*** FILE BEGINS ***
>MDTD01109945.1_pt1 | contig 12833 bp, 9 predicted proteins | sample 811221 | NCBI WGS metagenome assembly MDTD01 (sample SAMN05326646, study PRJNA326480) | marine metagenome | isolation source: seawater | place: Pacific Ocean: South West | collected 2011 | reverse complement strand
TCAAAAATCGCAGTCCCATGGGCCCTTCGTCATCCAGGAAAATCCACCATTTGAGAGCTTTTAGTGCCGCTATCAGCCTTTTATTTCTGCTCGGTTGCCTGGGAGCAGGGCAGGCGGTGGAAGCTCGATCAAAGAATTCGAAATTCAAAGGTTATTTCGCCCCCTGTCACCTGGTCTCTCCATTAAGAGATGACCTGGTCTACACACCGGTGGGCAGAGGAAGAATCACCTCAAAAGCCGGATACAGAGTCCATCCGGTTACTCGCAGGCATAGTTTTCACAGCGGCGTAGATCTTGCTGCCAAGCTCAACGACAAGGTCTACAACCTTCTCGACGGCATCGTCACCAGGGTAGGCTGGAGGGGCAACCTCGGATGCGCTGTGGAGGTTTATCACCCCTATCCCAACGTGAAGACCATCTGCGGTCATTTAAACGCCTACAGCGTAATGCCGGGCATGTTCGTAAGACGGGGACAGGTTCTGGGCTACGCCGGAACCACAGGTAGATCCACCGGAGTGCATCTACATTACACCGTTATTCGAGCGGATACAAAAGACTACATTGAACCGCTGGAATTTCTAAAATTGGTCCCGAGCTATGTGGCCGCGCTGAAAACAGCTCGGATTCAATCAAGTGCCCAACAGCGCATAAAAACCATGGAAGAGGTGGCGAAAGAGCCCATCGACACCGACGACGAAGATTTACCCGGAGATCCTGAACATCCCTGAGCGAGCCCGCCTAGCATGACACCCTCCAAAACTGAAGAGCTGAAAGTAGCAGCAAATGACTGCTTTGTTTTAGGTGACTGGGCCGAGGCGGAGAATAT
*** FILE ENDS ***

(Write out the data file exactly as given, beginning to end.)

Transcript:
>MDTD01109945.1_pt1 | contig 12833 bp, 9 predicted proteins | sample 811221 | NCBI WGS metagenome assembly MDTD01 (sample SAMN05326646, study PRJNA326480) | marine metagenome | isolation source: seawater | place: Pacific Ocean: South West | collected 2011 | reverse complement strand
TCAAAAATCGCAGTCCCATGGGCCCTTCGTCATCCAGGAAAATCCACCATTTGAGAGCTTTTAGTGCCGCTATCAGCCTTTTATTTCTGCTCGGTTGCCTGGGAGCAGGGCAGGCGGTGGAAGCTCGATCAAAGAATTCGAAATTCAAAGGTTATTTCGCCCCCTGTCACCTGGTCTCTCCATTAAGAGATGACCTGGTCTACACACCGGTGGGCAGAGGAAGAATCACCTCAAAAGCCGGATACAGAGTCCATCCGGTTACTCGCAGGCATAGTTTTCACAGCGGCGTAGATCTTGCTGCCAAGCTCAACGACAAGGTCTACAACCTTCTCGACGGCATCGTCACCAGGGTAGGCTGGAGGGGCAACCTCGGATGCGCTGTGGAGGTTTATCACCCCTATCCCAACGTGAAGACCATCTGCGGTCATTTAAACGCCTACAGCGTAATGCCGGGCATGTTCGTAAGACGGGGACAGGTTCTGGGCTACGCCGGAACCACAGGTAGATCCACCGGAGTGCATCTACATTACACCGTTATTCGAGCGGATACAAAAGACTACATTGAACCGCTGGAATTTCTAAAATTGGTCCCGAGCTATGTGGCCGCGCTGAAAACAGCTCGGATTCAATCAAGTGCCCAACAGCGCATAAAAACCATGGAAGAGGTGGCGAAAGAGCCCATCGACACCGACGACGAAGATTTACCCGGAGATCCTGAACATCCCTGAGCGAGCCCGCCTAGCATGACACCCTCCAAAACTGAAGAGCTGAAAGTAGCAGCAAATGACTGCTTTGTTTTAGGTGACTGGGCCGAGGCGGAGAATAT